Similar to the example above except with certain assigned functions to the lever, the lever may begin at a neutral state upon the first touchdown in any of the segments or zones. It could be that the user would like to scroll at a certain speed but does not place the finger at the correct lever setting or segment. Therefore the first placement would be a predetermined action regardless of the initial touchdown location in the lever area. The user may place the finger in the D segment where typically the predetermined assignment such as “no action” for scrolling would be located in the middle of the lever area such as at G. In this case, no action would still occur. Where typically the first “up” setting on the lever would be next to the G at F, if the user initially places the finger at D, then the next setting “up” of the lever would be C. The same would be the case for the reverse direction on the lever.

In an alternative embodiment, the vertical component is added for a predetermined length of time, and discontinues after that time has been reached. Likewise, detection of the finger at location 128 (see FIG. 8) causes a downward vertical component to be added to the cursor motion.

It should be noted that the touchpad operates in a manner similar to when scrolling is activated. For example, the center can be predetermined, or set by entering into the border region 124. Placing the finger in different zones might change the rate of the vertical component being added to cursor motion.

In another embodiment, movement into a corner zone 136 of the border region 134 may cause a cursor on a display screen to automatically have a vertical component of movement along with its horizontal component. Again, what is important is that adding a vertical (or horizontal) component to edge motion depends upon which zone of the plurality of zones the presence of the finger is detected. Pre-determined modifications to the vertical component are then added or removed depending upon where the finger is detected, and not upon detection of the motion between the plurality of zones.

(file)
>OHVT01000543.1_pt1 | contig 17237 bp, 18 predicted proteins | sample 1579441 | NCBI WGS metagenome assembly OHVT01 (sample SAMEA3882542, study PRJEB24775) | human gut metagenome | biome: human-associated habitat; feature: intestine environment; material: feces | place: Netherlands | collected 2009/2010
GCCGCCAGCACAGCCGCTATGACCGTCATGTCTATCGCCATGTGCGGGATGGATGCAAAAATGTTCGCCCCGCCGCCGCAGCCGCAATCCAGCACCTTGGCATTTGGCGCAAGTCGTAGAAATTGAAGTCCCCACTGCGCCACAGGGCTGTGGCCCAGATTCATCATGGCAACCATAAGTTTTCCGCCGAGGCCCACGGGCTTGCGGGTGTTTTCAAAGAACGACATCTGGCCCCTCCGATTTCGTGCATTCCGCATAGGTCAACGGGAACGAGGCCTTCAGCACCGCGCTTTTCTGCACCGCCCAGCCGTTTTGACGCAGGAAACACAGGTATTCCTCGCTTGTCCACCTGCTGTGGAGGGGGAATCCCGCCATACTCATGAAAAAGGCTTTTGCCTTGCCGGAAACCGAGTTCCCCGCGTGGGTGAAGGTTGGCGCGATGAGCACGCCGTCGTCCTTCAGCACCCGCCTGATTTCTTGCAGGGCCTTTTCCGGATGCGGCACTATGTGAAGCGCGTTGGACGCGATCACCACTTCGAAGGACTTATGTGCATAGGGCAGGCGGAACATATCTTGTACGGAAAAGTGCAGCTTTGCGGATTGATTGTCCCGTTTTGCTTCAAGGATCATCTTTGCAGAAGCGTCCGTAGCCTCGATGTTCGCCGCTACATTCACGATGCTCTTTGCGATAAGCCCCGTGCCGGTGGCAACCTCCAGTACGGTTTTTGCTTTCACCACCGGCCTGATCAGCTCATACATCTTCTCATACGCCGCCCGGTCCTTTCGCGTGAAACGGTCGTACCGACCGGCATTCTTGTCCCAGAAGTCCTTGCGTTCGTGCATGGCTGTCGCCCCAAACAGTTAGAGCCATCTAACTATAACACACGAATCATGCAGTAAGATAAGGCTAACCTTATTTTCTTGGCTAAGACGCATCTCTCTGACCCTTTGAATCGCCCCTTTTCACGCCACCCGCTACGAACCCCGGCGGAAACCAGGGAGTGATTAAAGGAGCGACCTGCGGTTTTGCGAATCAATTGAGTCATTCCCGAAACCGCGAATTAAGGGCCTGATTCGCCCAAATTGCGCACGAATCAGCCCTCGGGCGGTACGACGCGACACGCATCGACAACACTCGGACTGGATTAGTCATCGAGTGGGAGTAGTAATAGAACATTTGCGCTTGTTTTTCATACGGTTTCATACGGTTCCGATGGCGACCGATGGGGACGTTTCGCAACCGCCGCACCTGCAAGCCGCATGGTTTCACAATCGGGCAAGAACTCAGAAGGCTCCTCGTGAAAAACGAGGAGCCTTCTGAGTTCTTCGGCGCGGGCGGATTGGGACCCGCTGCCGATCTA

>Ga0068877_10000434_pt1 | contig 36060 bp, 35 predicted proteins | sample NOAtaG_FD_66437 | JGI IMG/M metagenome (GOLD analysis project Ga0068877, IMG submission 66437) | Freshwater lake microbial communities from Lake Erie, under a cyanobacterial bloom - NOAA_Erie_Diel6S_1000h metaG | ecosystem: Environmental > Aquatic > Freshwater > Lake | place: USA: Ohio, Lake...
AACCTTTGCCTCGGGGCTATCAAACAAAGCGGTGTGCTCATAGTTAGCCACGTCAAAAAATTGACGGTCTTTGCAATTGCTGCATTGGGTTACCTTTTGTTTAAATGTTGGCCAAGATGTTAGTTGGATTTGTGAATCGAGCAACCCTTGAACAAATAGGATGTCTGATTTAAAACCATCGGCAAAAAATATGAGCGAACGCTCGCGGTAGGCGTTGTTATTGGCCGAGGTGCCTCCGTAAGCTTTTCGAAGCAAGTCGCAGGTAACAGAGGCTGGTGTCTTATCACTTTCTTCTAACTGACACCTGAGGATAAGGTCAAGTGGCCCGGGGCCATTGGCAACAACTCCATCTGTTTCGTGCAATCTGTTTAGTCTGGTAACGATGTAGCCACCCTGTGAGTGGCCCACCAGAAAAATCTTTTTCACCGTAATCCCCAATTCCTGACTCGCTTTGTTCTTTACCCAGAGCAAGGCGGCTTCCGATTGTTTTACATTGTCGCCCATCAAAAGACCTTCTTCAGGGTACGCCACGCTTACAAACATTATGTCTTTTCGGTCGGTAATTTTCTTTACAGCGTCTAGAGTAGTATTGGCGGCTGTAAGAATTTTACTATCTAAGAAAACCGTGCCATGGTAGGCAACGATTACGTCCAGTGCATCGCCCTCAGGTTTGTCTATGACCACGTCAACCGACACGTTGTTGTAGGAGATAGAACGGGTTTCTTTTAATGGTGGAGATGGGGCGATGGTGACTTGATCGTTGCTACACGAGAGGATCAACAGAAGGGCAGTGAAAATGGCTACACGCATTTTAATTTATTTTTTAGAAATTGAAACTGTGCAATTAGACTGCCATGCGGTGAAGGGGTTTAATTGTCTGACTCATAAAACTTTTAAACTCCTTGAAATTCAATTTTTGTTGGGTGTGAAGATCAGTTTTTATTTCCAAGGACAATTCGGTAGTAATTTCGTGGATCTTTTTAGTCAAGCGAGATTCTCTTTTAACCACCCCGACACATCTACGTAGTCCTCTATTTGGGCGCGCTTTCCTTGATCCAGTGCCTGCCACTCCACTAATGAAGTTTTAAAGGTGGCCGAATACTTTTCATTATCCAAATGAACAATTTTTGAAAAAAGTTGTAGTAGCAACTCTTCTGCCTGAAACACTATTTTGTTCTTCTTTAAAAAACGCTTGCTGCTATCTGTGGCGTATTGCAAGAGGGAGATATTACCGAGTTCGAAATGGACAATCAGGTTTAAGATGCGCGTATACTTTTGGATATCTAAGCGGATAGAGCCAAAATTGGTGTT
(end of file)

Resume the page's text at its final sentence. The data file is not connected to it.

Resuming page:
The embodiments above envision a center point that is static, or that is determined once a finger enters a border edge motion or scrolling region. In another alternative embodiment shown in FIG. 10, the center point is dynamic. In other words, a finger enters the border region 150 in zone 152. If the finger moves to zone 154, scrolling action is initiated at a first speed in a first initial direction (upwards in this example). Assume the finger moves to zone 156. The scrolling action is then performed faster than the first speed at a second speed. In the embodiments above, moving back to zone 152 would only cause scrolling action to take place at the first speed. However, in this embodiment, the center point at which no scrolling action takes place has moved relative to the finger. For example, the center point is assigned to be in the zone immediately adjacent to the zone in which the finger is presently disposed. The center point thus follows the finger as it moves. In this case, the scrolling action would stop because the new “floating” center zone is now zone 154.

Of course, the movement of the center zone works in both directions. If the finger moves to zone 152, the scrolling action takes place at the first speed, and in an opposite direction as compared to the initial scrolling direction. Moving to zone 158 would then cause the scrolling action to take place at the second speed. However, if the finger were to instead be moved to zone 154 from zone 152, the scrolling action would stop because the new floating center point is now zone 154.

Thus, in this embodiment in FIG. 10, a floating center point is established to be the zone directly behind the current zone, relative to the direction of movement of the finger. If the finger is being disposed in zones “up” the border region 150, the floating center point is always the zone directly below the current zone. Likewise, if the finger is being disposed in zones “down” the border region 150, the floating center point is always the zone directly above the current zone.

This alternative embodiment shown in FIG. 10 can be modified. For example, the floating center point can be established as the zone that is two, three, four, or any number of zones “behind” the current direction of movement.